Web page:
The story of the first major battle of the American phase of the Vietnam War, and the soldiers on both sides that fought it, while their wives wait nervously and anxiously at home for the good news or the bad news.
In the 1870s, Captain Nathan Algren, a cynical veteran of the American Civil war who will work for anyone, is hired by Americans who want lucrative contracts with the Emperor of Japan to train the peasant conscripts for the first standing imperial army in modern warfare using firearms. The imperial Omura cabinet's first priority is to repress a rebellion of traditionalist Samurai -hereditary warriors- who remain devoted to the sacred dynasty but reject the Westernizing policy and even refuse firearms. Yet when his ill-prepared superior force sets out too soon, their panic allows the sword-wielding samurai to crush them. Badly wounded Algren's courageous stand makes the samurai leader Katsumoto spare his life; once nursed to health he learns to know and respect the old Japanese way, and participates as advisor in Katsumoto's failed attempt to save the Bushido tradition, but Omura gets repressive laws enacted- he must now choose to honor his loyalty to one of the embittered sides when ...Written by
Before the final battle, as Captain Algren dismounts, after riding back to the ranks with Kasumoto, his horse kicks out and hits a warrior in the groin. See more »
When Algren Tom Cruise fights Higen in the rain, the bokken or wooden swords used are much too long for either child. The Nihonto (Japanese Sword) was made to correspond to its users height and arm length, this being measured by holding the sword in the dominant hand and letting it hang at the bearer's side. The tip of the sword should be just an inch or so short of the ground. However, it seems this "mistake" was deliberate as Algren would NOT have been able to fight with a sword that was the length either boy would be using. See more »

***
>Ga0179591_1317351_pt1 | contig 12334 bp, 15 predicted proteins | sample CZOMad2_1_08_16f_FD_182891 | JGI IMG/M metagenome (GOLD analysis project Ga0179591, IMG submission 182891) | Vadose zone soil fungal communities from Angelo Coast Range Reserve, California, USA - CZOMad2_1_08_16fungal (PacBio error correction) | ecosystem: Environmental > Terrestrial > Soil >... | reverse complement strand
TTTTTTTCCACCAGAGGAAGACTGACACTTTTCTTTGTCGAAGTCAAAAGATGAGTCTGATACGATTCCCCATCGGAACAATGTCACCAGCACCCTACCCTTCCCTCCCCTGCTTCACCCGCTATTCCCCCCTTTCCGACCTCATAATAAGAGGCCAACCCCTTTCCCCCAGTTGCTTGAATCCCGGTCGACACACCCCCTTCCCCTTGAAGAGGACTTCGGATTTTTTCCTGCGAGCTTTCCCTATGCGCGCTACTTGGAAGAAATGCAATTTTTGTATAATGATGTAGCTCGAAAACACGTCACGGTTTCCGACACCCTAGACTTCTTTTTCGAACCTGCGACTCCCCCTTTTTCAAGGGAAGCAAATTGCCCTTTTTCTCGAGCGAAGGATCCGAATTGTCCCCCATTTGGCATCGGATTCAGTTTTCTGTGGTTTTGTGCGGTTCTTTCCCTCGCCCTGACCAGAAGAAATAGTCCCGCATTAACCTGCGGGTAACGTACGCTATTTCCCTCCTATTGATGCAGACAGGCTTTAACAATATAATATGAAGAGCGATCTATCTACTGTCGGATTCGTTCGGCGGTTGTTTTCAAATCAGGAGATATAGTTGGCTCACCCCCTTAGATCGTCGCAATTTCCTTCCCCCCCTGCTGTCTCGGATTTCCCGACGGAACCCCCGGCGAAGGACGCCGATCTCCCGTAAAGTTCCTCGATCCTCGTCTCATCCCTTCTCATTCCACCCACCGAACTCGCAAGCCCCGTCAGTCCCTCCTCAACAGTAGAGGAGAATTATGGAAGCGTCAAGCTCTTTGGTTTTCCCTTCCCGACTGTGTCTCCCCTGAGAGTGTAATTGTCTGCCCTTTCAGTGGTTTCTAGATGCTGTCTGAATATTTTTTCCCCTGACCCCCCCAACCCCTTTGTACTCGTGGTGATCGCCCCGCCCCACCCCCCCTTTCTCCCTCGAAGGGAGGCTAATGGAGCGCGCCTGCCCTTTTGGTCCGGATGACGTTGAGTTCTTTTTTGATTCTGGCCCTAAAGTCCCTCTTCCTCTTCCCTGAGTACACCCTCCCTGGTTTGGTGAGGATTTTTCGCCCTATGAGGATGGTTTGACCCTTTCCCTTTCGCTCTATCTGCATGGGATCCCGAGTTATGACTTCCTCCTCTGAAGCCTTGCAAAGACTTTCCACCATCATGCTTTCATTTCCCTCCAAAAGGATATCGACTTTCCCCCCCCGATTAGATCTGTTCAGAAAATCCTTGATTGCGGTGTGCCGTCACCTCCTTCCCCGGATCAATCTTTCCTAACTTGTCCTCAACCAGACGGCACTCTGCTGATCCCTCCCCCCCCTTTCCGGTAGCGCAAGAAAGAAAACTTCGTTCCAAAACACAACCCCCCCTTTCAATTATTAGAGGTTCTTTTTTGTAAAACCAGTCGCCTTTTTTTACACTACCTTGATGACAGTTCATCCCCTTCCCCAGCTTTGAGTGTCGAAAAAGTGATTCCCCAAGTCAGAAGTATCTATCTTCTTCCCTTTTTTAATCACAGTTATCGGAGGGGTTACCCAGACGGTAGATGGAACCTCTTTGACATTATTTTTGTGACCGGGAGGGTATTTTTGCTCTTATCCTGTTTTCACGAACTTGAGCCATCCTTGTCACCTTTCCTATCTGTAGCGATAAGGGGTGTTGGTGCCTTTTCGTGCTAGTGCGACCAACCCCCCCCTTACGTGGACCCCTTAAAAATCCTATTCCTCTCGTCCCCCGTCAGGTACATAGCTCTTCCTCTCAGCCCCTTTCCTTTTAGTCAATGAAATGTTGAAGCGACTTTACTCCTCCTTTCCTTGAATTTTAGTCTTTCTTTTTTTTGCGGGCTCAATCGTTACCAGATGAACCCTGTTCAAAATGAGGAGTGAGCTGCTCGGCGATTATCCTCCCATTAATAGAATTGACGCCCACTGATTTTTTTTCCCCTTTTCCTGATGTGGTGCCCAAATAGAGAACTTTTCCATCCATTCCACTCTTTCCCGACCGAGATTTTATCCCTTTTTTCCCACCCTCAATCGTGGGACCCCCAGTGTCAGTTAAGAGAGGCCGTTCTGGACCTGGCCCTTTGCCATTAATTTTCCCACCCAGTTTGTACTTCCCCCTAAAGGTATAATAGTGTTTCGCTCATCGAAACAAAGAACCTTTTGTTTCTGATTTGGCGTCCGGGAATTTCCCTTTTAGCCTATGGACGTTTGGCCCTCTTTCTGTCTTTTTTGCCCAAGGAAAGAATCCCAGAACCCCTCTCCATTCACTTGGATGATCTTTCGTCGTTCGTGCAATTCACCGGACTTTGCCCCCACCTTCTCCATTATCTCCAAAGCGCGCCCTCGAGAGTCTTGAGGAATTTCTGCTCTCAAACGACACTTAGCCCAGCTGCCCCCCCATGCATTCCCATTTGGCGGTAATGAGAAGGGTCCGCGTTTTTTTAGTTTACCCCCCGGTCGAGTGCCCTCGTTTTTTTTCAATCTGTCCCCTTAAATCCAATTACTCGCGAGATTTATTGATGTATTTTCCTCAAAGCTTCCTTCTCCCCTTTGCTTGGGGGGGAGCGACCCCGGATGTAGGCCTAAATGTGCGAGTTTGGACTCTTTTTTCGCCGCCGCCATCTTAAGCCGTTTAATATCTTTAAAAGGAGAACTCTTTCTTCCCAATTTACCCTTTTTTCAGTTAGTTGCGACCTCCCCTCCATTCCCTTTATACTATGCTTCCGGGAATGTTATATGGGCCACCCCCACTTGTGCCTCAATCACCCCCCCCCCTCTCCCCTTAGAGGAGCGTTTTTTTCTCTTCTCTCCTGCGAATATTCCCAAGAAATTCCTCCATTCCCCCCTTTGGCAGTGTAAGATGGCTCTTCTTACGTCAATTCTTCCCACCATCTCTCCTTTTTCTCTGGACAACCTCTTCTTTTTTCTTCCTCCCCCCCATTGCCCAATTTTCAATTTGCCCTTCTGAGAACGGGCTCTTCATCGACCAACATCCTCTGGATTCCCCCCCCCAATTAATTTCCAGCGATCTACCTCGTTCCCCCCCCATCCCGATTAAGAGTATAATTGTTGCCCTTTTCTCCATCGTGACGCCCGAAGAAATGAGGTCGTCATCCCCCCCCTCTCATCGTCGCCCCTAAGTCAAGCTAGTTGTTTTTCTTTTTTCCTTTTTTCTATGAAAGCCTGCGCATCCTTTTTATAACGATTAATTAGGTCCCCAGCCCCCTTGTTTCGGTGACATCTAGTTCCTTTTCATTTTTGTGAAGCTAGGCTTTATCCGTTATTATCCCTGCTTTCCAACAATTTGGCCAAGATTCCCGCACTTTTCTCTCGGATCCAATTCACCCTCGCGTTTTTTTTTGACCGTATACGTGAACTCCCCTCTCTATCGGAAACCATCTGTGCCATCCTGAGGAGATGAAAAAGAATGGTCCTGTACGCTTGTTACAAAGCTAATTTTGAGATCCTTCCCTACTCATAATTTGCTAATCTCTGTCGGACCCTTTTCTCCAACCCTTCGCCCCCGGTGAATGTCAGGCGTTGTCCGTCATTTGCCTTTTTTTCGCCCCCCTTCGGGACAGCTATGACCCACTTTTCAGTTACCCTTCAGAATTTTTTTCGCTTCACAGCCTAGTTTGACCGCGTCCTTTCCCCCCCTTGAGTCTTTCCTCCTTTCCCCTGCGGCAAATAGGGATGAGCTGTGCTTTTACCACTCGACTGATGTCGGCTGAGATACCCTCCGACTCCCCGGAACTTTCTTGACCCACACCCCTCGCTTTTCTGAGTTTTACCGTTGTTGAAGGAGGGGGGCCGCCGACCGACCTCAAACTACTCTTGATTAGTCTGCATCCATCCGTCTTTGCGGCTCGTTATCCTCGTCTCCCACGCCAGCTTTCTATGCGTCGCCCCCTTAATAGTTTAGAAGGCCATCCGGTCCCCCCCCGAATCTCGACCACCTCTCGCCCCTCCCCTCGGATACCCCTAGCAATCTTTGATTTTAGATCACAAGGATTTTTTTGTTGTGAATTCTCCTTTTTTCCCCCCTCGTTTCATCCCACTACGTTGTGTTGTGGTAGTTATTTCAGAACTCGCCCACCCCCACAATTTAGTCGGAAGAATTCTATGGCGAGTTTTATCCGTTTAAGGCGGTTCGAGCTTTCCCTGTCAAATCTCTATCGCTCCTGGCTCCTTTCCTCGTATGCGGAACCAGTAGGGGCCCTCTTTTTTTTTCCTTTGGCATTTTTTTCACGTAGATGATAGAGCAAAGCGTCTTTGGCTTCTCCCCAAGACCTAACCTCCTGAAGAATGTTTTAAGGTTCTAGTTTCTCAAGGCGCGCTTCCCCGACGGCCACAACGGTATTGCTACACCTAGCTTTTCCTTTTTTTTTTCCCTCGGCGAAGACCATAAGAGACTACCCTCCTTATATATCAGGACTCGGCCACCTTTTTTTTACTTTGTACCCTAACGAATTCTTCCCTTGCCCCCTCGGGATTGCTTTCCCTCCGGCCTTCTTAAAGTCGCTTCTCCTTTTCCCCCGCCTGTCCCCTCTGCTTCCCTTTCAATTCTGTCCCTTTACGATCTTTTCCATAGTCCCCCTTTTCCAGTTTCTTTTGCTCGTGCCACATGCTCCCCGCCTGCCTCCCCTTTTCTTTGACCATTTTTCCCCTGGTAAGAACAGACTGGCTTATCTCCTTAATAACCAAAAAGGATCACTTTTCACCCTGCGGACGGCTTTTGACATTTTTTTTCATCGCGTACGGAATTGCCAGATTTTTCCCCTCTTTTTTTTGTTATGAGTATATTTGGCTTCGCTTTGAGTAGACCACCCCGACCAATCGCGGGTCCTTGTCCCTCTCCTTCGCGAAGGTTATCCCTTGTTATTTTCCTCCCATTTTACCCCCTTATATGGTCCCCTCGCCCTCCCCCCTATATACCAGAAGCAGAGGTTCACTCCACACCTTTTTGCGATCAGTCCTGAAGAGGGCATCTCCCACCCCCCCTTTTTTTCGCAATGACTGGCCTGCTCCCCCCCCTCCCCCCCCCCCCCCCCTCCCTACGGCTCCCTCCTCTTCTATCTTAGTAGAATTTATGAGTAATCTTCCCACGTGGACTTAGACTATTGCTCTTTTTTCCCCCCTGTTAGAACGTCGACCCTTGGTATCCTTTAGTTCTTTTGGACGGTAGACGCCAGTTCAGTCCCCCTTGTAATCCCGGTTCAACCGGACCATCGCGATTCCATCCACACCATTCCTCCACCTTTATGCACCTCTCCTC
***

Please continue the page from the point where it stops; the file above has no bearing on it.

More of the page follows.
They say Japan was made by a sword. They say the old gods dipped a coral blade into the ocean, and when they pulled it out four perfect drops fell back into the sea, and those drops became the islands of Japan. I say, Japan was made by a handful of brave men. Warriors, willing to give their lives for what seems to have become a forgotten word: honor.
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The opening Warner Bros. logo is light blue on a solid black background. See more »
Powerful, well-crafted epic set in 19th century Japan about a disillusioned American soldier who's hired to train a group of fledgling soldiers and lead them into battle against a rebellious samurai. Having been defeated and held captive by the enemy, he gradually begins to understand and develop a great respect for the man who should be his adversary. Long, but faultlessly performed and richly detailed with compelling battle scenes and vivid, breathtaking scenery. Cruise—sporting authentic Japanese tongue—is outstanding, but Watanabe steals the film in a moving and forceful performance as the fierce but honorable samurai warrior. Only letdown is the finale, which seems a bit too conventional, but it's still a remarkable tale of life, honor, and courage. ***½
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